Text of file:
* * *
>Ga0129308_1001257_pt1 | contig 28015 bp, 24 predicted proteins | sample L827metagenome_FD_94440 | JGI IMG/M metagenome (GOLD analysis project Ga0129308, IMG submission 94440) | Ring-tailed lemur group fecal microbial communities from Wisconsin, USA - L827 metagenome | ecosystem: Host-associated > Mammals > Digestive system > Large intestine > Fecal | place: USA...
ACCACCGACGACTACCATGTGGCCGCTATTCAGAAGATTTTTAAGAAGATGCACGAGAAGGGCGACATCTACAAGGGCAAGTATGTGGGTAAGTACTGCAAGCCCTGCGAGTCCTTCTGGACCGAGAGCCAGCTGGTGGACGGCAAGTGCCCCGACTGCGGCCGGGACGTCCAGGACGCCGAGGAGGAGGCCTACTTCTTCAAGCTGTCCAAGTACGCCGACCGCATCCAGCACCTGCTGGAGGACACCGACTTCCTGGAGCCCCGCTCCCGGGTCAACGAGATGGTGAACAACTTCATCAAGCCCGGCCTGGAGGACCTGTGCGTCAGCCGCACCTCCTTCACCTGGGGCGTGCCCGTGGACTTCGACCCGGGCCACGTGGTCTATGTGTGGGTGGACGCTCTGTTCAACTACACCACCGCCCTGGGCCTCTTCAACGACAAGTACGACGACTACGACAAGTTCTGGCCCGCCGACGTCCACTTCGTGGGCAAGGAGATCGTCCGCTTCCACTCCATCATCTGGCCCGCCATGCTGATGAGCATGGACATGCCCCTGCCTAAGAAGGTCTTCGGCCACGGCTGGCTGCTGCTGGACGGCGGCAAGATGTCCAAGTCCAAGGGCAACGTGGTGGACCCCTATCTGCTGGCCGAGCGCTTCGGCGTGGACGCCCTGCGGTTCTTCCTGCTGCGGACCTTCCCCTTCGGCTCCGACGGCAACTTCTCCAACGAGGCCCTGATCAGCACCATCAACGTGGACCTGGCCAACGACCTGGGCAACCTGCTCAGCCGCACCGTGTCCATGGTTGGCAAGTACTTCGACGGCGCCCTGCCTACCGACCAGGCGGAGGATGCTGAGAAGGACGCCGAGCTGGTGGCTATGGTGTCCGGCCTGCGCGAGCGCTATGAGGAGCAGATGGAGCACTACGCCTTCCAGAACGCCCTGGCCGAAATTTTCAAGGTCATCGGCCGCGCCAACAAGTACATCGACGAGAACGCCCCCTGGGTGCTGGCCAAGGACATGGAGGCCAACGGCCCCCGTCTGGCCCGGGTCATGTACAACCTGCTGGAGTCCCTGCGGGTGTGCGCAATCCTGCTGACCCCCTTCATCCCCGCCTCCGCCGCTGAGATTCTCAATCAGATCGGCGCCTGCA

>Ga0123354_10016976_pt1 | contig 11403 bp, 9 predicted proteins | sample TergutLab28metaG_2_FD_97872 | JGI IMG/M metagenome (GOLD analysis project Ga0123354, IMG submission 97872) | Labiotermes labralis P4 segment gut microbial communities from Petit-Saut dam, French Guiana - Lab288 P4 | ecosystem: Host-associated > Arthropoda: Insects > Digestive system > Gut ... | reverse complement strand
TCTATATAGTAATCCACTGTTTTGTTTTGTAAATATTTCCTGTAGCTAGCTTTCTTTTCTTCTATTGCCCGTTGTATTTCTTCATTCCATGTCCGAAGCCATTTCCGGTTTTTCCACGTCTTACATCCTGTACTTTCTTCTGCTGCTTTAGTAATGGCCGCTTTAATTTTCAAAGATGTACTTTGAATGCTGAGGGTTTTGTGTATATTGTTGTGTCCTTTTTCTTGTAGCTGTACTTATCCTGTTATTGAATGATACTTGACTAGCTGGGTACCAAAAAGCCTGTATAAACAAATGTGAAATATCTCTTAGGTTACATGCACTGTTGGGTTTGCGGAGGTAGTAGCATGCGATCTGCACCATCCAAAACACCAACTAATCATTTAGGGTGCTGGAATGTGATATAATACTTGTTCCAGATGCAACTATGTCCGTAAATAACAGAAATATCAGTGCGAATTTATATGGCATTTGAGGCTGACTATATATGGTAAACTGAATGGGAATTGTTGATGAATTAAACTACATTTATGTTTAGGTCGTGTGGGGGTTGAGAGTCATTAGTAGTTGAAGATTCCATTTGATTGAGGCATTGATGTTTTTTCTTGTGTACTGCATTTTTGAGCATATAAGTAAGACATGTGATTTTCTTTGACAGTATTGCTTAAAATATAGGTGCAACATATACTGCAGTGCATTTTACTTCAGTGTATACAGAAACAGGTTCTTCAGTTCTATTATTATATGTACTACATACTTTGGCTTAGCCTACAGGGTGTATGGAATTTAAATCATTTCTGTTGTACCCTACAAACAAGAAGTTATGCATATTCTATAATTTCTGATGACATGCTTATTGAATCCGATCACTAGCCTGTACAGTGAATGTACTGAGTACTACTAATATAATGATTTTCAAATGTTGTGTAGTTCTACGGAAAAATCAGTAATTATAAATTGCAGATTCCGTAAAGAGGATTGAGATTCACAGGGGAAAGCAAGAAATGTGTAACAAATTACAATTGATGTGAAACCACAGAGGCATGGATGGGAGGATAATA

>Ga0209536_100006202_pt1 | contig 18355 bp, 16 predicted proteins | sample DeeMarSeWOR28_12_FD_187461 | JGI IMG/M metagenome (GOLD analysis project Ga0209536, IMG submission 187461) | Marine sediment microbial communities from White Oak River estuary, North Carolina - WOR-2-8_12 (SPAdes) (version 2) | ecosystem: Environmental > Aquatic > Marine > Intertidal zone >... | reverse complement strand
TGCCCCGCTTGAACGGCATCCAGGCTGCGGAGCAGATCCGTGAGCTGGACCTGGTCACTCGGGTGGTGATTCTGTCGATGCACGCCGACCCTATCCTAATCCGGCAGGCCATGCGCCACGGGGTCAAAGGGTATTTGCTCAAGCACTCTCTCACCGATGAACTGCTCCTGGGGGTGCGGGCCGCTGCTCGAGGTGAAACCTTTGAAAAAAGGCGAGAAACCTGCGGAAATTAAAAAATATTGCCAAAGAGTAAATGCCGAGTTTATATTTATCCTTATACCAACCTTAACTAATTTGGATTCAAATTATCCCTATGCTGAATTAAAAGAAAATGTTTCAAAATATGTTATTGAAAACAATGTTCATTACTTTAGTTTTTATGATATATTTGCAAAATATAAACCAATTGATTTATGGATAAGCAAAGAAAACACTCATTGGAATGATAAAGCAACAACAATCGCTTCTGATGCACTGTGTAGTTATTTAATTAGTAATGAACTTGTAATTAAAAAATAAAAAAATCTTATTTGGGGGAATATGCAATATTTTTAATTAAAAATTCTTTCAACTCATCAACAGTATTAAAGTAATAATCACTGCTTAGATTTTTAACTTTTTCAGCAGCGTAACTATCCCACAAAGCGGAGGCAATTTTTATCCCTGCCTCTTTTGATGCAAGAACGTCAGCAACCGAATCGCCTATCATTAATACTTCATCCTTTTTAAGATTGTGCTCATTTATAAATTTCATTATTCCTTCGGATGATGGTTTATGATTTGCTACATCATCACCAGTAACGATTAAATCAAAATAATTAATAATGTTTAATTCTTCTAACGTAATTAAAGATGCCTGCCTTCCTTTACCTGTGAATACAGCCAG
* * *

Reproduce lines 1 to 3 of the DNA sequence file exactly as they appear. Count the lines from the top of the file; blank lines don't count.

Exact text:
>Ga0129308_1001257_pt1 | contig 28015 bp, 24 predicted proteins | sample L827metagenome_FD_94440 | JGI IMG/M metagenome (GOLD analysis project Ga0129308, IMG submission 94440) | Ring-tailed lemur group fecal microbial communities from Wisconsin, USA - L827 metagenome | ecosystem: Host-associated > Mammals > Digestive system > Large intestine > Fecal | place: USA...
ACCACCGACGACTACCATGTGGCCGCTATTCAGAAGATTTTTAAGAAGATGCACGAGAAGGGCGACATCTACAAGGGCAAGTATGTGGGTAAGTACTGCAAGCCCTGCGAGTCCTTCTGGACCGAGAGCCAGCTGGTGGACGGCAAGTGCCCCGACTGCGGCCGGGACGTCCAGGACGCCGAGGAGGAGGCCTACTTCTTCAAGCTGTCCAAGTACGCCGACCGCATCCAGCACCTGCTGGAGGACACCGACTTCCTGGAGCCCCGCTCCCGGGTCAACGAGATGGTGAACAACTTCATCAAGCCCGGCCTGGAGGACCTGTGCGTCAGCCGCACCTCCTTCACCTGGGGCGTGCCCGTGGACTTCGACCCGGGCCACGTGGTCTATGTGTGGGTGGACGCTCTGTTCAACTACACCACCGCCCTGGGCCTCTTCAACGACAAGTACGACGACTACGACAAGTTCTGGCCCGCCGACGTCCACTTCGTGGGCAAGGAGATCGTCCGCTTCCACTCCATCATCTGGCCCGCCATGCTGATGAGCATGGACATGCCCCTGCCTAAGAAGGTCTTCGGCCACGGCTGGCTGCTGCTGGACGGCGGCAAGATGTCCAAGTCCAAGGGCAACGTGGTGGACCCCTATCTGCTGGCCGAGCGCTTCGGCGTGGACGCCCTGCGGTTCTTCCTGCTGCGGACCTTCCCCTTCGGCTCCGACGGCAACTTCTCCAACGAGGCCCTGATCAGCACCATCAACGTGGACCTGGCCAACGACCTGGGCAACCTGCTCAGCCGCACCGTGTCCATGGTTGGCAAGTACTTCGACGGCGCCCTGCCTACCGACCAGGCGGAGGATGCTGAGAAGGACGCCGAGCTGGTGGCTATGGTGTCCGGCCTGCGCGAGCGCTATGAGGAGCAGATGGAGCACTACGCCTTCCAGAACGCCCTGGCCGAAATTTTCAAGGTCATCGGCCGCGCCAACAAGTACATCGACGAGAACGCCCCCTGGGTGCTGGCCAAGGACATGGAGGCCAACGGCCCCCGTCTGGCCCGGGTCATGTACAACCTGCTGGAGTCCCTGCGGGTGTGCGCAATCCTGCTGACCCCCTTCATCCCCGCCTCCGCCGCTGAGATTCTCAATCAGATCGGCGCCTGCA

>Ga0123354_10016976_pt1 | contig 11403 bp, 9 predicted proteins | sample TergutLab28metaG_2_FD_97872 | JGI IMG/M metagenome (GOLD analysis project Ga0123354, IMG submission 97872) | Labiotermes labralis P4 segment gut microbial communities from Petit-Saut dam, French Guiana - Lab288 P4 | ecosystem: Host-associated > Arthropoda: Insects > Digestive system > Gut ... | reverse complement strand